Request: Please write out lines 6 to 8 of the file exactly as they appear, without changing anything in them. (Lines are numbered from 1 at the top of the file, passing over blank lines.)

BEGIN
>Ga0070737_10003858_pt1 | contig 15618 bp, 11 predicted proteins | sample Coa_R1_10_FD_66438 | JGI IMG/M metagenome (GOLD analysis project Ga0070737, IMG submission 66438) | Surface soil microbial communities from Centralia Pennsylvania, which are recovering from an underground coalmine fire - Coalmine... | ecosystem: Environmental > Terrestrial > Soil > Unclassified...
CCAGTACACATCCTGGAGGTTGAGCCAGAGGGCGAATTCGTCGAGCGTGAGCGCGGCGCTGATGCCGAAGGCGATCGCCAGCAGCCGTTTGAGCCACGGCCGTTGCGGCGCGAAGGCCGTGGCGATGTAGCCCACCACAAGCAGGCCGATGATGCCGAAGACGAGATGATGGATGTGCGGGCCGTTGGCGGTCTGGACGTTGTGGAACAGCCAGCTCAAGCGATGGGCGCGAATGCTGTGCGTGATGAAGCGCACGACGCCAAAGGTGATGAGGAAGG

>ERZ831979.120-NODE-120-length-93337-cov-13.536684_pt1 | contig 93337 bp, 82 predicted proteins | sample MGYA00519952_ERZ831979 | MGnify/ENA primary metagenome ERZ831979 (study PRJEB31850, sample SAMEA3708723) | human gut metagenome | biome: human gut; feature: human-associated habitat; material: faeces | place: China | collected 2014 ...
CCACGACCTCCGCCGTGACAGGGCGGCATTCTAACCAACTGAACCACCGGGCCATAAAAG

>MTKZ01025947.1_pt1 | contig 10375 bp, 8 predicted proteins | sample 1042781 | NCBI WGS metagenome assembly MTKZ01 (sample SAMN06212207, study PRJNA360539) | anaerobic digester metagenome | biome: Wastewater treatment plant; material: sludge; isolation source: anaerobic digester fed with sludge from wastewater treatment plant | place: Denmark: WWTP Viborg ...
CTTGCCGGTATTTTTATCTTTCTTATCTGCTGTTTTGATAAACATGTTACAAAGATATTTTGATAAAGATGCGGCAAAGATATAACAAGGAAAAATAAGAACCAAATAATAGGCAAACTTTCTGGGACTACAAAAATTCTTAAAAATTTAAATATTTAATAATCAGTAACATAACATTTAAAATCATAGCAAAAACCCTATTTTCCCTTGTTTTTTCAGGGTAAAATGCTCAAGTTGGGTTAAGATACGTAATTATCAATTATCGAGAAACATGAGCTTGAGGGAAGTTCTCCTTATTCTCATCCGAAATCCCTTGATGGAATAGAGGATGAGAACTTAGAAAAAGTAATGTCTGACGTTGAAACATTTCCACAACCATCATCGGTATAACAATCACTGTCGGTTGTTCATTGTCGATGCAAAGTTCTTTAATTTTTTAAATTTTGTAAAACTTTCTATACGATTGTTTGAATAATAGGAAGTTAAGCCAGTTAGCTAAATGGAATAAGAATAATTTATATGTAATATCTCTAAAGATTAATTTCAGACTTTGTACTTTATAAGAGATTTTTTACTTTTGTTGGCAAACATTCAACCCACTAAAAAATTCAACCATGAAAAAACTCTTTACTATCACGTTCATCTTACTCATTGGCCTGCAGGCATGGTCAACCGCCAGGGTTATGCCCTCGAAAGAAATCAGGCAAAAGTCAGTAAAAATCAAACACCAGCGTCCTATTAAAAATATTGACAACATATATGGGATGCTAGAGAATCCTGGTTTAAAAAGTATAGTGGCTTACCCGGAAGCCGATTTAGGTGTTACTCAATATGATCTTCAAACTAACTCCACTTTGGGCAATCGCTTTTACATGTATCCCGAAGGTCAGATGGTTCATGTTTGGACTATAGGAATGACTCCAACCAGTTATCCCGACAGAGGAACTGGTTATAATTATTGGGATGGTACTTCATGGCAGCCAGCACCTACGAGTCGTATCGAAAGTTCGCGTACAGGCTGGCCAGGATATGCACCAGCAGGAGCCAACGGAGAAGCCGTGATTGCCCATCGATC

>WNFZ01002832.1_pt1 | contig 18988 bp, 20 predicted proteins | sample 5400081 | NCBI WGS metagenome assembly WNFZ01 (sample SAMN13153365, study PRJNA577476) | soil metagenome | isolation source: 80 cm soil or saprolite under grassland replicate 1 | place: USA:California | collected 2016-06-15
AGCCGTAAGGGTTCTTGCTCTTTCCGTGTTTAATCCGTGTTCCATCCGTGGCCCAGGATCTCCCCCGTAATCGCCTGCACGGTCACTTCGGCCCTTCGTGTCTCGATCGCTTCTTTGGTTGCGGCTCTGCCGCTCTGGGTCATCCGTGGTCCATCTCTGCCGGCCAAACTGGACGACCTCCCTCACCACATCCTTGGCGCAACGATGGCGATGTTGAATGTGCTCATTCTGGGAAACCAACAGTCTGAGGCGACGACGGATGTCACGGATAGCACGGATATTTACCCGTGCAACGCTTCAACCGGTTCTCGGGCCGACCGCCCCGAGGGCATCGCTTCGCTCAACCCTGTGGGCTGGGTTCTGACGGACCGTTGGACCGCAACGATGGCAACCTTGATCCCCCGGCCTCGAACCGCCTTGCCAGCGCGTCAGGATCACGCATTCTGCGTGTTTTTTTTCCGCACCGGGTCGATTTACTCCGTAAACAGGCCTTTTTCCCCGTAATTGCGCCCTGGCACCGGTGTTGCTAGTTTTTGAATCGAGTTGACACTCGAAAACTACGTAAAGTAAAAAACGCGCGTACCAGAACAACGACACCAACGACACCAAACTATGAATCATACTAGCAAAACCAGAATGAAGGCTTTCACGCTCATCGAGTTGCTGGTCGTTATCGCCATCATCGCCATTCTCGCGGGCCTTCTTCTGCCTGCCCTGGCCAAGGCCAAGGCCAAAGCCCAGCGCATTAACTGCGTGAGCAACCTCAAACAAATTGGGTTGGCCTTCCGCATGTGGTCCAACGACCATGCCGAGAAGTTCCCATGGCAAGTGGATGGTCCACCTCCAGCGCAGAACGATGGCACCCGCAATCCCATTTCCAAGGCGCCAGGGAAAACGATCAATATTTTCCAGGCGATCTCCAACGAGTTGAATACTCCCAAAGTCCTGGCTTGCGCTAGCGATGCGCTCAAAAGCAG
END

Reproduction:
CTTGCCGGTATTTTTATCTTTCTTATCTGCTGTTTTGATAAACATGTTACAAAGATATTTTGATAAAGATGCGGCAAAGATATAACAAGGAAAAATAAGAACCAAATAATAGGCAAACTTTCTGGGACTACAAAAATTCTTAAAAATTTAAATATTTAATAATCAGTAACATAACATTTAAAATCATAGCAAAAACCCTATTTTCCCTTGTTTTTTCAGGGTAAAATGCTCAAGTTGGGTTAAGATACGTAATTATCAATTATCGAGAAACATGAGCTTGAGGGAAGTTCTCCTTATTCTCATCCGAAATCCCTTGATGGAATAGAGGATGAGAACTTAGAAAAAGTAATGTCTGACGTTGAAACATTTCCACAACCATCATCGGTATAACAATCACTGTCGGTTGTTCATTGTCGATGCAAAGTTCTTTAATTTTTTAAATTTTGTAAAACTTTCTATACGATTGTTTGAATAATAGGAAGTTAAGCCAGTTAGCTAAATGGAATAAGAATAATTTATATGTAATATCTCTAAAGATTAATTTCAGACTTTGTACTTTATAAGAGATTTTTTACTTTTGTTGGCAAACATTCAACCCACTAAAAAATTCAACCATGAAAAAACTCTTTACTATCACGTTCATCTTACTCATTGGCCTGCAGGCATGGTCAACCGCCAGGGTTATGCCCTCGAAAGAAATCAGGCAAAAGTCAGTAAAAATCAAACACCAGCGTCCTATTAAAAATATTGACAACATATATGGGATGCTAGAGAATCCTGGTTTAAAAAGTATAGTGGCTTACCCGGAAGCCGATTTAGGTGTTACTCAATATGATCTTCAAACTAACTCCACTTTGGGCAATCGCTTTTACATGTATCCCGAAGGTCAGATGGTTCATGTTTGGACTATAGGAATGACTCCAACCAGTTATCCCGACAGAGGAACTGGTTATAATTATTGGGATGGTACTTCATGGCAGCCAGCACCTACGAGTCGTATCGAAAGTTCGCGTACAGGCTGGCCAGGATATGCACCAGCAGGAGCCAACGGAGAAGCCGTGATTGCCCATCGATC

>WNFZ01002832.1_pt1 | contig 18988 bp, 20 predicted proteins | sample 5400081 | NCBI WGS metagenome assembly WNFZ01 (sample SAMN13153365, study PRJNA577476) | soil metagenome | isolation source: 80 cm soil or saprolite under grassland replicate 1 | place: USA:California | collected 2016-06-15
AGCCGTAAGGGTTCTTGCTCTTTCCGTGTTTAATCCGTGTTCCATCCGTGGCCCAGGATCTCCCCCGTAATCGCCTGCACGGTCACTTCGGCCCTTCGTGTCTCGATCGCTTCTTTGGTTGCGGCTCTGCCGCTCTGGGTCATCCGTGGTCCATCTCTGCCGGCCAAACTGGACGACCTCCCTCACCACATCCTTGGCGCAACGATGGCGATGTTGAATGTGCTCATTCTGGGAAACCAACAGTCTGAGGCGACGACGGATGTCACGGATAGCACGGATATTTACCCGTGCAACGCTTCAACCGGTTCTCGGGCCGACCGCCCCGAGGGCATCGCTTCGCTCAACCCTGTGGGCTGGGTTCTGACGGACCGTTGGACCGCAACGATGGCAACCTTGATCCCCCGGCCTCGAACCGCCTTGCCAGCGCGTCAGGATCACGCATTCTGCGTGTTTTTTTTCCGCACCGGGTCGATTTACTCCGTAAACAGGCCTTTTTCCCCGTAATTGCGCCCTGGCACCGGTGTTGCTAGTTTTTGAATCGAGTTGACACTCGAAAACTACGTAAAGTAAAAAACGCGCGTACCAGAACAACGACACCAACGACACCAAACTATGAATCATACTAGCAAAACCAGAATGAAGGCTTTCACGCTCATCGAGTTGCTGGTCGTTATCGCCATCATCGCCATTCTCGCGGGCCTTCTTCTGCCTGCCCTGGCCAAGGCCAAGGCCAAAGCCCAGCGCATTAACTGCGTGAGCAACCTCAAACAAATTGGGTTGGCCTTCCGCATGTGGTCCAACGACCATGCCGAGAAGTTCCCATGGCAAGTGGATGGTCCACCTCCAGCGCAGAACGATGGCACCCGCAATCCCATTTCCAAGGCGCCAGGGAAAACGATCAATATTTTCCAGGCGATCTCCAACGAGTTGAATACTCCCAAAGTCCTGGCTTGCGCTAGCGATGCGCTCAAAAGCAG